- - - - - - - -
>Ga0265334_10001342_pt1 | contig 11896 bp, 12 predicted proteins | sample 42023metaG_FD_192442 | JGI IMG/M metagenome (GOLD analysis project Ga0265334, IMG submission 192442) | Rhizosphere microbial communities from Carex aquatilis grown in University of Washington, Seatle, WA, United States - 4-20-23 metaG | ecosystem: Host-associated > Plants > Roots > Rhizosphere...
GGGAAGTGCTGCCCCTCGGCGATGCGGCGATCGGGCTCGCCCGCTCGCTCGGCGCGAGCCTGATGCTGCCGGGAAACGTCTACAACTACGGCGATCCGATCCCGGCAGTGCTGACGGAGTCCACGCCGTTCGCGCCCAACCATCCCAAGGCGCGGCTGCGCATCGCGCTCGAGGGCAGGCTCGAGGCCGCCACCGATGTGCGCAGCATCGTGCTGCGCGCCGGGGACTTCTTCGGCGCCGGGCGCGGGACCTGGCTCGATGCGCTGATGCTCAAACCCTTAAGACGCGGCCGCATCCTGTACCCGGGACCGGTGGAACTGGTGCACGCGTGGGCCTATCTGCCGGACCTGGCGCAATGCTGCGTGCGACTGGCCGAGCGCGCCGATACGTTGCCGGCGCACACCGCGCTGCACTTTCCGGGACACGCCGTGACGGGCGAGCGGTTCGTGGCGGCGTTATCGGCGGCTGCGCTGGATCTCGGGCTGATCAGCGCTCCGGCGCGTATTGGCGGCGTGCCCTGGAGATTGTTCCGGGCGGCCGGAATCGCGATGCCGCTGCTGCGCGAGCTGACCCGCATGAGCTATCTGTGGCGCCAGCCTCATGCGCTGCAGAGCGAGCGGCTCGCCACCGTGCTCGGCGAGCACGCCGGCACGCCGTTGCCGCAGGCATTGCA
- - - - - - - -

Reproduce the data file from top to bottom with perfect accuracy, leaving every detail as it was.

>Ga0265334_10001342_pt1 | contig 11896 bp, 12 predicted proteins | sample 42023metaG_FD_192442 | JGI IMG/M metagenome (GOLD analysis project Ga0265334, IMG submission 192442) | Rhizosphere microbial communities from Carex aquatilis grown in University of Washington, Seatle, WA, United States - 4-20-23 metaG | ecosystem: Host-associated > Plants > Roots > Rhizosphere...
GGGAAGTGCTGCCCCTCGGCGATGCGGCGATCGGGCTCGCCCGCTCGCTCGGCGCGAGCCTGATGCTGCCGGGAAACGTCTACAACTACGGCGATCCGATCCCGGCAGTGCTGACGGAGTCCACGCCGTTCGCGCCCAACCATCCCAAGGCGCGGCTGCGCATCGCGCTCGAGGGCAGGCTCGAGGCCGCCACCGATGTGCGCAGCATCGTGCTGCGCGCCGGGGACTTCTTCGGCGCCGGGCGCGGGACCTGGCTCGATGCGCTGATGCTCAAACCCTTAAGACGCGGCCGCATCCTGTACCCGGGACCGGTGGAACTGGTGCACGCGTGGGCCTATCTGCCGGACCTGGCGCAATGCTGCGTGCGACTGGCCGAGCGCGCCGATACGTTGCCGGCGCACACCGCGCTGCACTTTCCGGGACACGCCGTGACGGGCGAGCGGTTCGTGGCGGCGTTATCGGCGGCTGCGCTGGATCTCGGGCTGATCAGCGCTCCGGCGCGTATTGGCGGCGTGCCCTGGAGATTGTTCCGGGCGGCCGGAATCGCGATGCCGCTGCTGCGCGAGCTGACCCGCATGAGCTATCTGTGGCGCCAGCCTCATGCGCTGCAGAGCGAGCGGCTCGCCACCGTGCTCGGCGAGCACGCCGGCACGCCGTTGCCGCAGGCATTGCA